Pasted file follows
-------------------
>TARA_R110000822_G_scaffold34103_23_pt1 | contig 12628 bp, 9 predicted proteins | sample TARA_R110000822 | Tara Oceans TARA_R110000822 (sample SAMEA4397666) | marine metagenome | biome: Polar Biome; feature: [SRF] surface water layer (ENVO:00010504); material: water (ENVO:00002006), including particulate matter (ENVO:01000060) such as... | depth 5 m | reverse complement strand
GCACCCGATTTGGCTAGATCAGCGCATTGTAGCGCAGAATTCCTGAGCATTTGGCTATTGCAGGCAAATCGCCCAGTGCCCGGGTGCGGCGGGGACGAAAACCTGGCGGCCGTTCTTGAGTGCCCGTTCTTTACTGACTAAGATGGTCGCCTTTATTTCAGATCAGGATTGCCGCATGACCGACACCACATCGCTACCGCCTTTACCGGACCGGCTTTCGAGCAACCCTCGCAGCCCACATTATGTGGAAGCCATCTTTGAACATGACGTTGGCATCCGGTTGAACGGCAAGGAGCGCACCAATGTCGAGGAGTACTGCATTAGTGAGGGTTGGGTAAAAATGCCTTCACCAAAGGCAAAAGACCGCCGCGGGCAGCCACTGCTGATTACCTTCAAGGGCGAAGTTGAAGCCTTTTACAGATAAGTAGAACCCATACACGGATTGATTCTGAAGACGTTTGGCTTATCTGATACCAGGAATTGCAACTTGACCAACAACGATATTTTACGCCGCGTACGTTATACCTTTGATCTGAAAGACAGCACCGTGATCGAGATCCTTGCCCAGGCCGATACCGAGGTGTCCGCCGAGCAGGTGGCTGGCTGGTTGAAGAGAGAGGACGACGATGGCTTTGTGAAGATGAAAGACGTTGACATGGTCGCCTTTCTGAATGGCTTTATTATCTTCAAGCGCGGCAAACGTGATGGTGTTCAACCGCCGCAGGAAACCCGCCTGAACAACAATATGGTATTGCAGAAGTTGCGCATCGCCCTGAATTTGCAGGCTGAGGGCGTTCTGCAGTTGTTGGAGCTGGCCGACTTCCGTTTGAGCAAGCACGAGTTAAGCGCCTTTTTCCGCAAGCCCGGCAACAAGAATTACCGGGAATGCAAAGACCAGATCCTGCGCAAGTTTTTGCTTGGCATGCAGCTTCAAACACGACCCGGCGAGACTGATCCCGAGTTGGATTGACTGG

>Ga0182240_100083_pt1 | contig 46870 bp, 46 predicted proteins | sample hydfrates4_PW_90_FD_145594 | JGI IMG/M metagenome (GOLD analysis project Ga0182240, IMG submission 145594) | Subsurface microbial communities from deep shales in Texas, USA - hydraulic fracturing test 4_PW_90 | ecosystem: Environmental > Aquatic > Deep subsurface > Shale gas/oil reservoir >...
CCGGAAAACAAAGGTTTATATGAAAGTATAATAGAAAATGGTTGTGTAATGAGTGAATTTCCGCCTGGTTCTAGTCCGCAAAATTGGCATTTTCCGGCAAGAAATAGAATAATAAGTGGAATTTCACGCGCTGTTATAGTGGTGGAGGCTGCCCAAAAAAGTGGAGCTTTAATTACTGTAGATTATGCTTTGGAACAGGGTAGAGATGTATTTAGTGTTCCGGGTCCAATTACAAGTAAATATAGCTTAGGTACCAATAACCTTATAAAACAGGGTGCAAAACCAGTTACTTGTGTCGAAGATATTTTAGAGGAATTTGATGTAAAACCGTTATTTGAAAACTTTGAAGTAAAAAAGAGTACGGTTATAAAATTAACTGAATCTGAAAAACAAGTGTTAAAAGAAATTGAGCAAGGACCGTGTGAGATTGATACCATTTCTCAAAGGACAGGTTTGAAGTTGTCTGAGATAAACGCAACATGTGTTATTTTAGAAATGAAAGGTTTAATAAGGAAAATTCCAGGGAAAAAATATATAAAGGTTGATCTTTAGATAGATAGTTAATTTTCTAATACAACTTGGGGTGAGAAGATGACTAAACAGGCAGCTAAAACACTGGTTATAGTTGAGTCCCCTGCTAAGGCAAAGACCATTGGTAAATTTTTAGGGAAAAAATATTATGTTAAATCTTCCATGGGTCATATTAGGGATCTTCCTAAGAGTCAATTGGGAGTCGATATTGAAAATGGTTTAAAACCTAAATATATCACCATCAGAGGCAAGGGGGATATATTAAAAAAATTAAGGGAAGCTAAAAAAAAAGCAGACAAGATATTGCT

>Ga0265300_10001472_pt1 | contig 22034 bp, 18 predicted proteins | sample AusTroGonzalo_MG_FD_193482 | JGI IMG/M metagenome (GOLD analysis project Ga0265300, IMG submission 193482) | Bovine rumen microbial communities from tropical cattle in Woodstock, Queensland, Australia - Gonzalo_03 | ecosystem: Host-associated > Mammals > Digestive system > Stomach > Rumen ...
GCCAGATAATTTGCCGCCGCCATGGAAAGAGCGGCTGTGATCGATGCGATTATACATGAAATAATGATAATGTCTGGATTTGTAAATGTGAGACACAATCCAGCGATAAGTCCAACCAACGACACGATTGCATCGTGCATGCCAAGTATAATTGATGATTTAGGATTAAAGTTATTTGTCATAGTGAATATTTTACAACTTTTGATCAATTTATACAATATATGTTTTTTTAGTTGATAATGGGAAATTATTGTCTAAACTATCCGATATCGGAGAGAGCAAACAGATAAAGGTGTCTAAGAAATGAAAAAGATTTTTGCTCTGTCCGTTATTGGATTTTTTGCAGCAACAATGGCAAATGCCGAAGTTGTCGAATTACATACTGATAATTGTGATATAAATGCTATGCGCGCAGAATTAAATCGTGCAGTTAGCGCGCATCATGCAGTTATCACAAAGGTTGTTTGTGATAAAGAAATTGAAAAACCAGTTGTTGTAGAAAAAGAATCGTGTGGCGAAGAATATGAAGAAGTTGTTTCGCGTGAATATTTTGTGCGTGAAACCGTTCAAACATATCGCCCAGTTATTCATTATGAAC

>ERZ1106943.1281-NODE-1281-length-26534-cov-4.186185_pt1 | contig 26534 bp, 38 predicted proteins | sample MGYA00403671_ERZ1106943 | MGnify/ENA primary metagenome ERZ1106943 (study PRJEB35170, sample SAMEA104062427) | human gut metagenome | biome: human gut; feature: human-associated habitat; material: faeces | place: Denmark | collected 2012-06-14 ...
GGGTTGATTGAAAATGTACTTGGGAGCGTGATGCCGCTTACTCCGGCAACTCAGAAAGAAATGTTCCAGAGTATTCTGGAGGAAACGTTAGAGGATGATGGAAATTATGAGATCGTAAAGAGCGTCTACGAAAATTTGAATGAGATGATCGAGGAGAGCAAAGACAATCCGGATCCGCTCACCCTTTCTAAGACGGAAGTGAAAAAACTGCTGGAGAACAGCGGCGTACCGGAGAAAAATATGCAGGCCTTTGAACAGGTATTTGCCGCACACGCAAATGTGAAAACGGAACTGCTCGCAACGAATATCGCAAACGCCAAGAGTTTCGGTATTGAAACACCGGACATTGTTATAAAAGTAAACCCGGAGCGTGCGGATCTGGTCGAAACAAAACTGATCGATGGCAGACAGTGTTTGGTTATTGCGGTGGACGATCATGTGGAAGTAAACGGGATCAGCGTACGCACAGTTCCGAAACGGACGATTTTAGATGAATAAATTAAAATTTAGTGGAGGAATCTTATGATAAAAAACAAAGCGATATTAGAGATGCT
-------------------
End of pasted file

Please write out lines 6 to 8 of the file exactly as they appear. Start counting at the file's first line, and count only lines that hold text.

GCCAGATAATTTGCCGCCGCCATGGAAAGAGCGGCTGTGATCGATGCGATTATACATGAAATAATGATAATGTCTGGATTTGTAAATGTGAGACACAATCCAGCGATAAGTCCAACCAACGACACGATTGCATCGTGCATGCCAAGTATAATTGATGATTTAGGATTAAAGTTATTTGTCATAGTGAATATTTTACAACTTTTGATCAATTTATACAATATATGTTTTTTTAGTTGATAATGGGAAATTATTGTCTAAACTATCCGATATCGGAGAGAGCAAACAGATAAAGGTGTCTAAGAAATGAAAAAGATTTTTGCTCTGTCCGTTATTGGATTTTTTGCAGCAACAATGGCAAATGCCGAAGTTGTCGAATTACATACTGATAATTGTGATATAAATGCTATGCGCGCAGAATTAAATCGTGCAGTTAGCGCGCATCATGCAGTTATCACAAAGGTTGTTTGTGATAAAGAAATTGAAAAACCAGTTGTTGTAGAAAAAGAATCGTGTGGCGAAGAATATGAAGAAGTTGTTTCGCGTGAATATTTTGTGCGTGAAACCGTTCAAACATATCGCCCAGTTATTCATTATGAAC

>ERZ1106943.1281-NODE-1281-length-26534-cov-4.186185_pt1 | contig 26534 bp, 38 predicted proteins | sample MGYA00403671_ERZ1106943 | MGnify/ENA primary metagenome ERZ1106943 (study PRJEB35170, sample SAMEA104062427) | human gut metagenome | biome: human gut; feature: human-associated habitat; material: faeces | place: Denmark | collected 2012-06-14 ...
GGGTTGATTGAAAATGTACTTGGGAGCGTGATGCCGCTTACTCCGGCAACTCAGAAAGAAATGTTCCAGAGTATTCTGGAGGAAACGTTAGAGGATGATGGAAATTATGAGATCGTAAAGAGCGTCTACGAAAATTTGAATGAGATGATCGAGGAGAGCAAAGACAATCCGGATCCGCTCACCCTTTCTAAGACGGAAGTGAAAAAACTGCTGGAGAACAGCGGCGTACCGGAGAAAAATATGCAGGCCTTTGAACAGGTATTTGCCGCACACGCAAATGTGAAAACGGAACTGCTCGCAACGAATATCGCAAACGCCAAGAGTTTCGGTATTGAAACACCGGACATTGTTATAAAAGTAAACCCGGAGCGTGCGGATCTGGTCGAAACAAAACTGATCGATGGCAGACAGTGTTTGGTTATTGCGGTGGACGATCATGTGGAAGTAAACGGGATCAGCGTACGCACAGTTCCGAAACGGACGATTTTAGATGAATAAATTAAAATTTAGTGGAGGAATCTTATGATAAAAAACAAAGCGATATTAGAGATGCT